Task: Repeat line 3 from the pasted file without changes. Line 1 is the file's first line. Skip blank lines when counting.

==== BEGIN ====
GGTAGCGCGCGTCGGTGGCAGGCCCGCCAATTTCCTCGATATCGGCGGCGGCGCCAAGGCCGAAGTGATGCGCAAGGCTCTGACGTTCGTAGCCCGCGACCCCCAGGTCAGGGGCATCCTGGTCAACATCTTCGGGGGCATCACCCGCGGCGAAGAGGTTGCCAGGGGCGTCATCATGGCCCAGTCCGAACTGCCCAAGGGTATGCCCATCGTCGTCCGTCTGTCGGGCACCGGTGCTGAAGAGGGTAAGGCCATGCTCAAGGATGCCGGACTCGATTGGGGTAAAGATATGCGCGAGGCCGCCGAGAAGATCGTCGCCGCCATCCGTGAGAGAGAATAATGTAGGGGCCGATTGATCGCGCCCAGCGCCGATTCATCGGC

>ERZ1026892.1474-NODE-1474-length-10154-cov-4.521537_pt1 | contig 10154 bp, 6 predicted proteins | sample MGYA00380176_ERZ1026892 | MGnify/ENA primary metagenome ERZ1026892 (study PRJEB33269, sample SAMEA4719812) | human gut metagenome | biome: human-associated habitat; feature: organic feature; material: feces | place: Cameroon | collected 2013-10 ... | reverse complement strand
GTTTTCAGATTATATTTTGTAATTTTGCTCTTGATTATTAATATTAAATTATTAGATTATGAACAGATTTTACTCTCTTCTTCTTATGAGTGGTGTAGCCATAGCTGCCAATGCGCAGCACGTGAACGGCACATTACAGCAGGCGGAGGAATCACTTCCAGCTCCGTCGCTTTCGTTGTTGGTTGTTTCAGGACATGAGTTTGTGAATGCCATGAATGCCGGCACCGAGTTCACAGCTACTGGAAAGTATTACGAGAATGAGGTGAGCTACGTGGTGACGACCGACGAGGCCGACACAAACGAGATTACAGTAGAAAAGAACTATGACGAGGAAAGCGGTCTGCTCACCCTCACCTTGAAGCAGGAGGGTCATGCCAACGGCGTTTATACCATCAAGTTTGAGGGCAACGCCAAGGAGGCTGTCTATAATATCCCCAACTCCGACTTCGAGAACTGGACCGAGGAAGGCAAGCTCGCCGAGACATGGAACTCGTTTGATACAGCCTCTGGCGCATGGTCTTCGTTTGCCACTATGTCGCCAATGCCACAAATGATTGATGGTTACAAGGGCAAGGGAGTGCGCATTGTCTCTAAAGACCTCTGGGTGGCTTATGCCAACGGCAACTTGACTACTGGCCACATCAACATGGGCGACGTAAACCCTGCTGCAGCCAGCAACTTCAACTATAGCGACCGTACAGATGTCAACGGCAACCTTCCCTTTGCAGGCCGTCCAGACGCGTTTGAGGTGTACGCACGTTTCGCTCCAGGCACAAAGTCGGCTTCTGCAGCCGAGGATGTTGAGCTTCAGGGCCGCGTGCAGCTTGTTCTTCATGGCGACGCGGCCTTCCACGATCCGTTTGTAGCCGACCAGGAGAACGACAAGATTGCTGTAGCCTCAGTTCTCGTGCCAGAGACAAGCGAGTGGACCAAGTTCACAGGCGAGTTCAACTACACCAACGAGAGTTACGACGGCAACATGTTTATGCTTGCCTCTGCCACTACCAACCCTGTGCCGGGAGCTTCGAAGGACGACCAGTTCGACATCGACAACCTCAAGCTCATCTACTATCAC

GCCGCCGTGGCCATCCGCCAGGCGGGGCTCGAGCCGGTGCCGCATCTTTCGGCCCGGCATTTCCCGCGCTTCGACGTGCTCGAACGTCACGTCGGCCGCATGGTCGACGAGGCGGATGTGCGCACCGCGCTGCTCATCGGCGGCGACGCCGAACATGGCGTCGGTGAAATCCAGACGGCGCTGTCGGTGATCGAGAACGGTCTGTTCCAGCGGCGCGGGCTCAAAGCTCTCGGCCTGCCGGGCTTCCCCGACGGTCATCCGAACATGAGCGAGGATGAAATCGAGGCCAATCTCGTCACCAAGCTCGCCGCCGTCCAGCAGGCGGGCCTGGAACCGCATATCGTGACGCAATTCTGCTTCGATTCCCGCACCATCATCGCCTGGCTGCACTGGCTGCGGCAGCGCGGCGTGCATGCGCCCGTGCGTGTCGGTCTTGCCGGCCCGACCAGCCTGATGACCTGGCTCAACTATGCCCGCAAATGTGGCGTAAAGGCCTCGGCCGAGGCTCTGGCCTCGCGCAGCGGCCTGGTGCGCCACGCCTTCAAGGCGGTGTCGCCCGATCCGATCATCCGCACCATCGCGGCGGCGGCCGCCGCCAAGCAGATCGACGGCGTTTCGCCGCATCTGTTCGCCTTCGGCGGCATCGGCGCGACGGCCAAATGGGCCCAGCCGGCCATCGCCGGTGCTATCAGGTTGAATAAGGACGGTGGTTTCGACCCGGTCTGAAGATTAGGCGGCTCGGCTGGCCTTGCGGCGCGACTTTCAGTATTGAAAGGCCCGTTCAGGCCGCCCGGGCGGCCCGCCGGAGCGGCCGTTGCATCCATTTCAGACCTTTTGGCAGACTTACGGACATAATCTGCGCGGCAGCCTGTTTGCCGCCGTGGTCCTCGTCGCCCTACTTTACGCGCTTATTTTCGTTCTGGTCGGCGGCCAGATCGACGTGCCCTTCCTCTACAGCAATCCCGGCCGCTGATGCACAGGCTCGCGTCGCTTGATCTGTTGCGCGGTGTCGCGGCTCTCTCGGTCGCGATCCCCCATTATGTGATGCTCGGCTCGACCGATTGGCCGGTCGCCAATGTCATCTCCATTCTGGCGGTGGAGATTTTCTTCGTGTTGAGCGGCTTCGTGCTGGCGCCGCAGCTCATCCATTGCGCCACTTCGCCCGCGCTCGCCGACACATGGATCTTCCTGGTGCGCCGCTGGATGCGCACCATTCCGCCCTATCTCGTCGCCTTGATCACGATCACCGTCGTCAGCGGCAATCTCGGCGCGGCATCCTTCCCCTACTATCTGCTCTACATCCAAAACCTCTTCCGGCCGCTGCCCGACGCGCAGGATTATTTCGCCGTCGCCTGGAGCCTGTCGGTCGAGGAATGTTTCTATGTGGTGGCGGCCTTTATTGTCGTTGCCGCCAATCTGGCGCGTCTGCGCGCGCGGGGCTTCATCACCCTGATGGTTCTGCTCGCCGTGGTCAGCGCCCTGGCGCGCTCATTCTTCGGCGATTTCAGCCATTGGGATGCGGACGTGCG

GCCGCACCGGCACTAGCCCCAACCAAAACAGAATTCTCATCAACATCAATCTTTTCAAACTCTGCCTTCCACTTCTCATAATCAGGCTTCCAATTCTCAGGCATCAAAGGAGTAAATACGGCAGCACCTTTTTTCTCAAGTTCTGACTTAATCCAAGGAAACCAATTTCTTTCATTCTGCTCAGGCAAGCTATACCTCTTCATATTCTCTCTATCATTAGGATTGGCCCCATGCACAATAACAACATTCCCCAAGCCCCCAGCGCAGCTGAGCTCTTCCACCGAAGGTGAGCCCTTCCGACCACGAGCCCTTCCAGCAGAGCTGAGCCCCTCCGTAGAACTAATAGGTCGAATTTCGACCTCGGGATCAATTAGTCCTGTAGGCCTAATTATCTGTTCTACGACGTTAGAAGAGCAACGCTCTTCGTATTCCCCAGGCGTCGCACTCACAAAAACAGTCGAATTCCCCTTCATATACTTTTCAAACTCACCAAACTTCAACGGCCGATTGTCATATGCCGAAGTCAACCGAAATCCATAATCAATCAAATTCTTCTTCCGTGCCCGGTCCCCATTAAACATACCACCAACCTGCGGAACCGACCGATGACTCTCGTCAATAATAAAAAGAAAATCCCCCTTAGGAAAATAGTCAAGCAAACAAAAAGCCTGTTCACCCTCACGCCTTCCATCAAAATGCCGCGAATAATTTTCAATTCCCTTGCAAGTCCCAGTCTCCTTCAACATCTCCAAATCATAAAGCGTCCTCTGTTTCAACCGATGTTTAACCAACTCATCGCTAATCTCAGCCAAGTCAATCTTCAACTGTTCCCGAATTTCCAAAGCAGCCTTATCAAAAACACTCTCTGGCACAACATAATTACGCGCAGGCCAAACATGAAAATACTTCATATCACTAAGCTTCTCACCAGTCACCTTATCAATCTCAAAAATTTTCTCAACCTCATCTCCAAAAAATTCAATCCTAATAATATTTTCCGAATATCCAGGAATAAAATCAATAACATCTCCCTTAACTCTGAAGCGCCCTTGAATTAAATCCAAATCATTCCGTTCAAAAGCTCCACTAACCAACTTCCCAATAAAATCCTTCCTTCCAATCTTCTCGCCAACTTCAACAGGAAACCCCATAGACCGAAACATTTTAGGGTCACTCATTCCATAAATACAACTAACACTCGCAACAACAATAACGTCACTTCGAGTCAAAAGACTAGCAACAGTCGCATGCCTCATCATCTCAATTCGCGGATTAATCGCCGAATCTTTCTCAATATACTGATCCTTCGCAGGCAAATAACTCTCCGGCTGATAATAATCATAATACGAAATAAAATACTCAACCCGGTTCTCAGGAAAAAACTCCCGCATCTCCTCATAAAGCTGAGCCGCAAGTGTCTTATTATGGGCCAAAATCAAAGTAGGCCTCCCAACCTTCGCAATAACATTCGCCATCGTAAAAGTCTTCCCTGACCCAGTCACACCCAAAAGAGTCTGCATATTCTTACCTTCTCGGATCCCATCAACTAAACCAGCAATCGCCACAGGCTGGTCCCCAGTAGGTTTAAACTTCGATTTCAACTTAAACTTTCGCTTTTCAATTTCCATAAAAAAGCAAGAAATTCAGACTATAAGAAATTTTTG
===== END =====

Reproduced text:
GTTTTCAGATTATATTTTGTAATTTTGCTCTTGATTATTAATATTAAATTATTAGATTATGAACAGATTTTACTCTCTTCTTCTTATGAGTGGTGTAGCCATAGCTGCCAATGCGCAGCACGTGAACGGCACATTACAGCAGGCGGAGGAATCACTTCCAGCTCCGTCGCTTTCGTTGTTGGTTGTTTCAGGACATGAGTTTGTGAATGCCATGAATGCCGGCACCGAGTTCACAGCTACTGGAAAGTATTACGAGAATGAGGTGAGCTACGTGGTGACGACCGACGAGGCCGACACAAACGAGATTACAGTAGAAAAGAACTATGACGAGGAAAGCGGTCTGCTCACCCTCACCTTGAAGCAGGAGGGTCATGCCAACGGCGTTTATACCATCAAGTTTGAGGGCAACGCCAAGGAGGCTGTCTATAATATCCCCAACTCCGACTTCGAGAACTGGACCGAGGAAGGCAAGCTCGCCGAGACATGGAACTCGTTTGATACAGCCTCTGGCGCATGGTCTTCGTTTGCCACTATGTCGCCAATGCCACAAATGATTGATGGTTACAAGGGCAAGGGAGTGCGCATTGTCTCTAAAGACCTCTGGGTGGCTTATGCCAACGGCAACTTGACTACTGGCCACATCAACATGGGCGACGTAAACCCTGCTGCAGCCAGCAACTTCAACTATAGCGACCGTACAGATGTCAACGGCAACCTTCCCTTTGCAGGCCGTCCAGACGCGTTTGAGGTGTACGCACGTTTCGCTCCAGGCACAAAGTCGGCTTCTGCAGCCGAGGATGTTGAGCTTCAGGGCCGCGTGCAGCTTGTTCTTCATGGCGACGCGGCCTTCCACGATCCGTTTGTAGCCGACCAGGAGAACGACAAGATTGCTGTAGCCTCAGTTCTCGTGCCAGAGACAAGCGAGTGGACCAAGTTCACAGGCGAGTTCAACTACACCAACGAGAGTTACGACGGCAACATGTTTATGCTTGCCTCTGCCACTACCAACCCTGTGCCGGGAGCTTCGAAGGACGACCAGTTCGACATCGACAACCTCAAGCTCATCTACTATCAC